Westmont Magazine At the Wheel of a New Business
When he graduated a semester early, Peter Norman ’00 didn’t depend on his parents to support him for a few months. He went to work delivering medical equipment. But his job provided much more than income; it gave him an idea for his own company.
An economics and business major, Peter took a hard look at his employer’s operations. While the business met a need, he didn’t think it operated efficiently. He became convinced he could do it better.
As a student, Peter had planned to work in investment banking, and Westmont Trustee Jim Vogelzang offered him the opportunity to interview for a position in this field.
“But when I explained my interest in starting a medical equipment company, he recommended that I do it right away when I had no family and no responsibilities,” Peter says. “‘You’re in a good place to fail,’ he told me. ‘Why not try it when you are young? You can always do investment banking later.’ That short conversation gave me the push I needed. It was very good advice.”
In 2000, Peter returned to Seattle, where he grew up, and founded Bellevue Health Care with Eric Mortenson ’00. For the first six months, Peter worked for UPS all night while the business got going. The company buys equipment from the manufacturer, rents it to users and delivers to homes. Providing equipment for Hospice is an under-served part of the health care sector and it has become an major part of Bellevue’s business. After starting in the basement of a rented house and expanding to a warehouse, the firm opened a retail center in October to test the retail market.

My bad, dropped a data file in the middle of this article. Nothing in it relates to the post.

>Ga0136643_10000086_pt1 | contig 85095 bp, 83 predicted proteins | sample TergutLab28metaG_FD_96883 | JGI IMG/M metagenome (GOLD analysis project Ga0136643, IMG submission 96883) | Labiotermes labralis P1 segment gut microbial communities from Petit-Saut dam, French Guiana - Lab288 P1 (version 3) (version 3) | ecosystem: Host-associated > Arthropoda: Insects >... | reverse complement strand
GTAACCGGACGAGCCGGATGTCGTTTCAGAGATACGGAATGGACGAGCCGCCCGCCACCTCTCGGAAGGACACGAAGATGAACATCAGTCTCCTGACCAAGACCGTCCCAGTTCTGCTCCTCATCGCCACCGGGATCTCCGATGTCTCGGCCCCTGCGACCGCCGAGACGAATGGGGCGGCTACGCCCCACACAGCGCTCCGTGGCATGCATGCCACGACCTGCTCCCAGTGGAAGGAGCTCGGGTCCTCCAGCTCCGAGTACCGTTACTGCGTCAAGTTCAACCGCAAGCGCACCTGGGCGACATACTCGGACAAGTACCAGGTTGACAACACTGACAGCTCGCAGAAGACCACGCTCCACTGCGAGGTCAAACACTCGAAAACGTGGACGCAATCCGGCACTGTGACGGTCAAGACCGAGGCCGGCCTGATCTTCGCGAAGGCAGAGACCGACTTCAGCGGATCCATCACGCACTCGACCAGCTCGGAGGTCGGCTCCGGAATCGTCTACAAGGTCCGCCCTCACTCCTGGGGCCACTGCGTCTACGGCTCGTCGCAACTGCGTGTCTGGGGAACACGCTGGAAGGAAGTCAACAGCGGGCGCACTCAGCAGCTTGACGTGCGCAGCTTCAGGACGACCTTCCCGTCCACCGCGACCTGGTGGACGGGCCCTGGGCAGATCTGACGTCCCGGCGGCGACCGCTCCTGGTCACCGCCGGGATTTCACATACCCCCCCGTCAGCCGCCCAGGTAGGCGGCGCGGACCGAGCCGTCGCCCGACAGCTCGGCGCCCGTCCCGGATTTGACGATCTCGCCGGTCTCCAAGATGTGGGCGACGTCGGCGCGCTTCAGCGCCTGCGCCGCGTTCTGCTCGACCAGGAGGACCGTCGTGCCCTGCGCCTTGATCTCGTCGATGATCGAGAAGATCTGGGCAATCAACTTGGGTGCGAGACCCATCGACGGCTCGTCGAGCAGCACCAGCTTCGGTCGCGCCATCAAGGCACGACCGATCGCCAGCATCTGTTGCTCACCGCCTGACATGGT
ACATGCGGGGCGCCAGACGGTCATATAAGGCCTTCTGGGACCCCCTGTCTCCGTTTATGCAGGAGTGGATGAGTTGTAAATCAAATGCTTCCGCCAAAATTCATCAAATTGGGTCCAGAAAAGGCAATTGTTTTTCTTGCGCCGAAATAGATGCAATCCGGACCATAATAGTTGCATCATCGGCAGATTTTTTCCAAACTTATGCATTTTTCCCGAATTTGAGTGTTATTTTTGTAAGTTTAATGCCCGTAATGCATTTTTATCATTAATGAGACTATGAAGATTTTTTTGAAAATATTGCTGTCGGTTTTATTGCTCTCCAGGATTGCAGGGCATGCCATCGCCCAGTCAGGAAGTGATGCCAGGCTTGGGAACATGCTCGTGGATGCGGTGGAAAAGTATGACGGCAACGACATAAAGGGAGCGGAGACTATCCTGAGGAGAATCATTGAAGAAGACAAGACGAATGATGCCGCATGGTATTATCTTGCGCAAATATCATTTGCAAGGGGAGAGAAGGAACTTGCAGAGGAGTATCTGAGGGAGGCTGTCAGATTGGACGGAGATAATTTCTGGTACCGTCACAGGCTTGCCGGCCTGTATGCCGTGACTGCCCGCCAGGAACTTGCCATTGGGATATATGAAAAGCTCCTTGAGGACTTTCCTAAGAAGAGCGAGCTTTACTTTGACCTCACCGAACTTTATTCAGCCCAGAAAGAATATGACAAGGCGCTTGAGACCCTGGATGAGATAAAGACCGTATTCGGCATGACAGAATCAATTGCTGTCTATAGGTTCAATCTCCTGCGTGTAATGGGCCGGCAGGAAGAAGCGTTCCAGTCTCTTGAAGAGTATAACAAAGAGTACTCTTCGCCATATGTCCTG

Eric decided not to pursue business as a career and left in 2003 to do research at the Mayo Clinic. “Much of our success is due to Eric,” Peter says. The company employs 10 people, including some from Westmont. “The people around us are the reason we are so successful,” Peter says. “We have hired good people.
“If you do things well there will always be room for you,” he adds. “Our industry is very under-serviced and companies that are honest and do well will succeed.”
New employees start the same way Peter did: behind the wheel of a truck. “Everyone drives for six months so they will understand the core of the business,” he says.
“I never thought I would like renting wheelchairs, but we are the best at what we do in this area, and I enjoy that,” he says. “I like the business side of it and the potential. I like entrepreneurship. I’m built that way, that is how my mind works. I’m always thinking of ways to make money.”
Now that the business has succeeded, Peter hopes to expand it by training employees and sending them to other cities to replicate what he has accomplished in Seattle.
Despite the demands of his business, Peter travels whenever he can and spent December in India and Nepal. He has visited Thailand, Peru, South Africa, Guatemala and Belize.
“I hope to incorporate my love for travel and business in a joint venture someday,” he says. “I’m interested in providing long-term assistance by strengthening the economy in an under-developed area. It’s something I think I can do.”